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RMA Children Apprenticed to Cotton Weavers
1815 to 1821

In 1829, the brutal beating of an apprentice cotton weaver and disappearance of another in the Village of Heyside, Nr. Oldham, Lancashire, led to an investigation of cotton weaver journeymen and their treatment of indentured apprentices obtained from the RMA.  This page deals with the children apprenticed to the cotton weaving cottage industry and the cotton factory of Samuel Oldknow Esq. between 1815 and 1829 and the treatment they received.

The entry column shows the child’s RMA entry registration number, followed by the name, age on entry, date of entry, the child's age when apprenticed, his or her date of discharge from the Asylum, the reason [A signifies articled apprenticeship], to whom apprenticed, the employer's address, and the trade in which the child was apprenticed.

Of the 62 children listed, 16 were boys and 46 were girls. The first child was apprenticed at age thirteen to Thos. Andrew of Hey, Lancashire, on October 1815. The second child, aged fourteen, went into the service of Thos. Harper. Harper was also a journeyman cotton weaver in the community of Hey. The first two boy apprentices were indentured to Henry Swift, journeyman weaver, in 1820 and 1821 respectively. Beginning in November 1821, however, an astonishing sixty-two girls between the ages of thirteen and fifteen were indentured to Samuel Oldknow of Mellow, Near Stockport. Cheshire, beginning 1821 and ending 1828. They served Oldknow as apprentice cotton spinners. Although Oldknow had the largest number of apprentices, all girls, no more was heard of them. One can only hope that he treated them fairly.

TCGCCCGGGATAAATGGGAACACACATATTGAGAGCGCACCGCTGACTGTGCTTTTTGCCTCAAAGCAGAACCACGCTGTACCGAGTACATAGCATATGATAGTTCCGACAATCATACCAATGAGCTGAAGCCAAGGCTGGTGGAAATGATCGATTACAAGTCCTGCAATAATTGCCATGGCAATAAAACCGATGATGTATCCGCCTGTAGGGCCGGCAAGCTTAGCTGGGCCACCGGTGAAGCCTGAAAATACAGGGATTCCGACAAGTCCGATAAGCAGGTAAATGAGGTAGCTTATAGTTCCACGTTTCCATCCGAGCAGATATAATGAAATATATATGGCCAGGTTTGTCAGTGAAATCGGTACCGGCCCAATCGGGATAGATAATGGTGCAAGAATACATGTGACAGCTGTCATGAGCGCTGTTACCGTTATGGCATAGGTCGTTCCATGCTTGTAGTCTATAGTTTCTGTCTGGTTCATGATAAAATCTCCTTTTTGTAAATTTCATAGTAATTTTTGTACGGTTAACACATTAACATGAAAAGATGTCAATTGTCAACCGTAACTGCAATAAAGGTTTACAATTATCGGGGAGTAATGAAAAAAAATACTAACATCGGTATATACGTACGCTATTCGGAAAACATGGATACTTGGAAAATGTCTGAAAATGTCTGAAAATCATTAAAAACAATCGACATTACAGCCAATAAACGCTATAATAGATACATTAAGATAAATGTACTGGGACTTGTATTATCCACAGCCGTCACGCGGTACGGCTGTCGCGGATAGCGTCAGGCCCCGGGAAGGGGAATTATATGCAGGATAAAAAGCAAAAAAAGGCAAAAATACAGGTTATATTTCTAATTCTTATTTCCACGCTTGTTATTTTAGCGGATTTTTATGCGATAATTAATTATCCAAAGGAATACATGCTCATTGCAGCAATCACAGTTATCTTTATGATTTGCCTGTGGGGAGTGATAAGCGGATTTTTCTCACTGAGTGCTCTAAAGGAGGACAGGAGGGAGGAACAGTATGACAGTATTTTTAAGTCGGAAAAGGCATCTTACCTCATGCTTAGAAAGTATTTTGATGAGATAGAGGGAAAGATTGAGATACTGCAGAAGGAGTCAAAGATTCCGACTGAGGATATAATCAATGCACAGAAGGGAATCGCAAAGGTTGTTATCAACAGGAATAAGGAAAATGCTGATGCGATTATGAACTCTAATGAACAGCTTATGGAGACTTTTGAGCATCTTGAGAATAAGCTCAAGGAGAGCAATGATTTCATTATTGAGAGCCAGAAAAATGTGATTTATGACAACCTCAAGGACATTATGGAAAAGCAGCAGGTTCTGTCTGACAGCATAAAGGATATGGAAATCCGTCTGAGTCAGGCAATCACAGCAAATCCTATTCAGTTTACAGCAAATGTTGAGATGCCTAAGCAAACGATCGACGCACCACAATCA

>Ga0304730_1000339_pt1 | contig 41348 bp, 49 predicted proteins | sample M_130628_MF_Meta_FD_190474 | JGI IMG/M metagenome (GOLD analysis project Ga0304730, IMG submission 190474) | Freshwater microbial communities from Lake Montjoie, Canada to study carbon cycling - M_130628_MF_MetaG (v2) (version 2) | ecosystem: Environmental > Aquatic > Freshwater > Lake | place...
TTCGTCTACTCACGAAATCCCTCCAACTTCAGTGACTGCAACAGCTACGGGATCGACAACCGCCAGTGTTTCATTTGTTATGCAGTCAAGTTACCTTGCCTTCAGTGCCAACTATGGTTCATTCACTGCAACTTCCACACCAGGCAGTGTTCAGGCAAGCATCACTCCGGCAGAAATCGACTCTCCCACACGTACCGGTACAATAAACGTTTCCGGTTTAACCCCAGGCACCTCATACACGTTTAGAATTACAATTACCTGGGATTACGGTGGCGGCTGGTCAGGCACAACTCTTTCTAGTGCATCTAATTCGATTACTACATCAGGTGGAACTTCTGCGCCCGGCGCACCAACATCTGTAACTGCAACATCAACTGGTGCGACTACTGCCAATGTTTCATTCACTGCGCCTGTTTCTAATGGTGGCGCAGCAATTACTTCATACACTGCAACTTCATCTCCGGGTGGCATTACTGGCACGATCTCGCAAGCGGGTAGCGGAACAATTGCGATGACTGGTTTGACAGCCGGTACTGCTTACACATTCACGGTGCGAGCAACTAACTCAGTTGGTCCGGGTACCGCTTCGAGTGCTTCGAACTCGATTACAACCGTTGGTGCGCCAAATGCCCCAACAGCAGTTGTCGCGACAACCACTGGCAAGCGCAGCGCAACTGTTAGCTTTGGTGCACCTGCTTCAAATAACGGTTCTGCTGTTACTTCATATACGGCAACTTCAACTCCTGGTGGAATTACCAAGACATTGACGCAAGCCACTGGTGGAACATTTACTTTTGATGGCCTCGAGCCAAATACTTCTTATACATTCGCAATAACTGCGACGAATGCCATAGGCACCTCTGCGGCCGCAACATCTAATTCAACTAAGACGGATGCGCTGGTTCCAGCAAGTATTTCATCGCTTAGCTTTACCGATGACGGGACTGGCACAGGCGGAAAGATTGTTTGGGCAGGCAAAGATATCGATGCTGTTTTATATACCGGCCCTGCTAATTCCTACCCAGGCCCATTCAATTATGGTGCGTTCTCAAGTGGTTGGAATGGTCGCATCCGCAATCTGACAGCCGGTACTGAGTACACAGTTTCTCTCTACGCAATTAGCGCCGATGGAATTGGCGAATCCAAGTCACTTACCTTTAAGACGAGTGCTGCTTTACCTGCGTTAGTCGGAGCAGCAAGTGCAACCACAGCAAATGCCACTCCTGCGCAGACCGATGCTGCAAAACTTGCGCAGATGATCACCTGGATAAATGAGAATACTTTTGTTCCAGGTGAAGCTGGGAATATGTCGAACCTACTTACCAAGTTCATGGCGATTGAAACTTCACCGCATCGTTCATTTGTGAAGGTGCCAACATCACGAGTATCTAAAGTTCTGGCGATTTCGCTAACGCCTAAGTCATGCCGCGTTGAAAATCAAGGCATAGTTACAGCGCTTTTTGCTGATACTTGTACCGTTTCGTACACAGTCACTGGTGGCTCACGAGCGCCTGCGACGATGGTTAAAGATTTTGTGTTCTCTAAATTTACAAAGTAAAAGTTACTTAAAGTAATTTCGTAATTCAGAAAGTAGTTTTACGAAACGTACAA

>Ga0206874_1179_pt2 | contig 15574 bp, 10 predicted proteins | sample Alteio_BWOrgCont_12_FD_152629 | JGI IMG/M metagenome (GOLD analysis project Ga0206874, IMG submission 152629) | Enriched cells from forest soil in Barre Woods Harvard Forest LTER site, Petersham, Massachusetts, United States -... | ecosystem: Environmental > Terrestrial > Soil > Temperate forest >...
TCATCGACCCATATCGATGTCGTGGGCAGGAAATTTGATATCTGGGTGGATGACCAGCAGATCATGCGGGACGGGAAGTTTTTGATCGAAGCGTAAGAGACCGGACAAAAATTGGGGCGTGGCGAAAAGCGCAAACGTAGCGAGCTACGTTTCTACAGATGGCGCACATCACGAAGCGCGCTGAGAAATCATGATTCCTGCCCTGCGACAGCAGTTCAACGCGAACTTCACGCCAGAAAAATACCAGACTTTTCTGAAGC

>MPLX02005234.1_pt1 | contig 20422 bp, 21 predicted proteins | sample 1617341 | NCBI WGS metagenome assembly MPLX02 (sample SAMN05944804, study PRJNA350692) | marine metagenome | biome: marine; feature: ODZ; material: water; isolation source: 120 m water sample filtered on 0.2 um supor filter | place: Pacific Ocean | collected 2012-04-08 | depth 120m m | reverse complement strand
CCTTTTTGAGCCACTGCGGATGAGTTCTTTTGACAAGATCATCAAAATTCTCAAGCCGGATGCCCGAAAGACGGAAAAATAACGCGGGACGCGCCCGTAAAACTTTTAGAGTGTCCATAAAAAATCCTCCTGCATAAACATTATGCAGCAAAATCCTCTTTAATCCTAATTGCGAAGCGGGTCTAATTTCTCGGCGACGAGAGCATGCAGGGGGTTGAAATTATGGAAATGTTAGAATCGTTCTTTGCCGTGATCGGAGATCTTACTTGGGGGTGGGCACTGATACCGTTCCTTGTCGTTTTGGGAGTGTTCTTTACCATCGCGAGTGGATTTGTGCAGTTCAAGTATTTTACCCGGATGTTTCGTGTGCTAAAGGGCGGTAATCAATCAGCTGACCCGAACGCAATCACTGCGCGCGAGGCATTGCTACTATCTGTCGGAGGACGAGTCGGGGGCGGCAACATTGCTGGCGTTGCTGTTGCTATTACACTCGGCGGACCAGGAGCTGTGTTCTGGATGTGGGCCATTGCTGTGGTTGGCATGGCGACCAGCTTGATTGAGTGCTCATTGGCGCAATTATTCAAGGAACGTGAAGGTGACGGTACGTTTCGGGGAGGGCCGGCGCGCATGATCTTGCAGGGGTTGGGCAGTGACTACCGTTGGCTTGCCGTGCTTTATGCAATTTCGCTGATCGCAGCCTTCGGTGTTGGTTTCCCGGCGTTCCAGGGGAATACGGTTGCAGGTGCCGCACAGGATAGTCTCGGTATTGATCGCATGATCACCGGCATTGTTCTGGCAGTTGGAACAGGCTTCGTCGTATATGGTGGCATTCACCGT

James Buckley of Heyside, subsequently charged with child abuse and sent to prison with hard labour, obtained his first apprentice, Ann Conroy, age thirteen, in September, 1821. Of five children apprenticed to Buckley, four were boys including the last, Robert Stuart, whose disappearance gave rise to the investigation that led to Buckley's imprisonment.

Note: Samual Oldknow Esq. employed only girls from the Asylum although he is quoted by historians of Mellor, Nr. Stockport, Cheshire, as 'going to church regularly with boys' and of attending with assiduous concern to their spiritual welfare.

View the names of children apprenticed to Cotton Weavers
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